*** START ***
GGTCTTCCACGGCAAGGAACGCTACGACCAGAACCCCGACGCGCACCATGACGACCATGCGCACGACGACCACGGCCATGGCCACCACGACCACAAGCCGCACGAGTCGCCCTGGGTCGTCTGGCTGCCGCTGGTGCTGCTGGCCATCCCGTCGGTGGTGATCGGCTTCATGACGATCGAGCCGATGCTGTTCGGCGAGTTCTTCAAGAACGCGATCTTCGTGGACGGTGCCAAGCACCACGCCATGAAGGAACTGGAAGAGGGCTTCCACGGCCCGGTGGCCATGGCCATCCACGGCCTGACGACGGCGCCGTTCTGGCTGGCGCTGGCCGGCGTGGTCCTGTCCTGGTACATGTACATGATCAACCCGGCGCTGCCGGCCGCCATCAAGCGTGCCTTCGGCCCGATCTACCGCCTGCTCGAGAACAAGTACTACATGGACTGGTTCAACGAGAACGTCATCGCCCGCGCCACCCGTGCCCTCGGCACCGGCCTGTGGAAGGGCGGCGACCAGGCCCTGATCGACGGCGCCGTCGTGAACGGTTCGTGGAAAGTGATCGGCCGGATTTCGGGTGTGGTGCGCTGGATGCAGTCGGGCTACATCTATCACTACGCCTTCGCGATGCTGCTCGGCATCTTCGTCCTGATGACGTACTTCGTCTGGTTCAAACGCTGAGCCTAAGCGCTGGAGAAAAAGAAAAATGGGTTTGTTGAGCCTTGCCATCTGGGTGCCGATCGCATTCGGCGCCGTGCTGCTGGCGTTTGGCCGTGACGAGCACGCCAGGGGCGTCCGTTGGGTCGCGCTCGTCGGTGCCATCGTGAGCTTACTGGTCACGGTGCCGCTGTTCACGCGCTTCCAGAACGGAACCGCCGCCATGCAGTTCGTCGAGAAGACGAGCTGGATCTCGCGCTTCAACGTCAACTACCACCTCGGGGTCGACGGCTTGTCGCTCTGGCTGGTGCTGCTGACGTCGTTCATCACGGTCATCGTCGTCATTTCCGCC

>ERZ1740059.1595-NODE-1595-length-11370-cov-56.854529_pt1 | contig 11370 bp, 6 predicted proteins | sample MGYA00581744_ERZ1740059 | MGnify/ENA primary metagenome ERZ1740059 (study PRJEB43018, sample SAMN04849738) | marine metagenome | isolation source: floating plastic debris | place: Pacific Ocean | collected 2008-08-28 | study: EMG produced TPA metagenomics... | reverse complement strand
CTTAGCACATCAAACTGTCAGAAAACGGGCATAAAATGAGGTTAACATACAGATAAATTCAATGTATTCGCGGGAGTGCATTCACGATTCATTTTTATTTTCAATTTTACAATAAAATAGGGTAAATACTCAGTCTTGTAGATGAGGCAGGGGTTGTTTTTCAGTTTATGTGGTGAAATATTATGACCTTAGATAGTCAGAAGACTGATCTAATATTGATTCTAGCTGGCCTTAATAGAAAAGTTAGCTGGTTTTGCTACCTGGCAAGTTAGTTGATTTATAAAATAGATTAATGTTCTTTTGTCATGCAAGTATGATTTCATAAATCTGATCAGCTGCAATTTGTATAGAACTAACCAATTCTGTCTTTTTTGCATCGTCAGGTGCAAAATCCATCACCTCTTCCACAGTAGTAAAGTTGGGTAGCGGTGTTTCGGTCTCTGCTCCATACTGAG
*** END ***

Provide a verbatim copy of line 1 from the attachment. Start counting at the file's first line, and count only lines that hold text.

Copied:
GGTCTTCCACGGCAAGGAACGCTACGACCAGAACCCCGACGCGCACCATGACGACCATGCGCACGACGACCACGGCCATGGCCACCACGACCACAAGCCGCACGAGTCGCCCTGGGTCGTCTGGCTGCCGCTGGTGCTGCTGGCCATCCCGTCGGTGGTGATCGGCTTCATGACGATCGAGCCGATGCTGTTCGGCGAGTTCTTCAAGAACGCGATCTTCGTGGACGGTGCCAAGCACCACGCCATGAAGGAACTGGAAGAGGGCTTCCACGGCCCGGTGGCCATGGCCATCCACGGCCTGACGACGGCGCCGTTCTGGCTGGCGCTGGCCGGCGTGGTCCTGTCCTGGTACATGTACATGATCAACCCGGCGCTGCCGGCCGCCATCAAGCGTGCCTTCGGCCCGATCTACCGCCTGCTCGAGAACAAGTACTACATGGACTGGTTCAACGAGAACGTCATCGCCCGCGCCACCCGTGCCCTCGGCACCGGCCTGTGGAAGGGCGGCGACCAGGCCCTGATCGACGGCGCCGTCGTGAACGGTTCGTGGAAAGTGATCGGCCGGATTTCGGGTGTGGTGCGCTGGATGCAGTCGGGCTACATCTATCACTACGCCTTCGCGATGCTGCTCGGCATCTTCGTCCTGATGACGTACTTCGTCTGGTTCAAACGCTGAGCCTAAGCGCTGGAGAAAAAGAAAAATGGGTTTGTTGAGCCTTGCCATCTGGGTGCCGATCGCATTCGGCGCCGTGCTGCTGGCGTTTGGCCGTGACGAGCACGCCAGGGGCGTCCGTTGGGTCGCGCTCGTCGGTGCCATCGTGAGCTTACTGGTCACGGTGCCGCTGTTCACGCGCTTCCAGAACGGAACCGCCGCCATGCAGTTCGTCGAGAAGACGAGCTGGATCTCGCGCTTCAACGTCAACTACCACCTCGGGGTCGACGGCTTGTCGCTCTGGCTGGTGCTGCTGACGTCGTTCATCACGGTCATCGTCGTCATTTCCGCC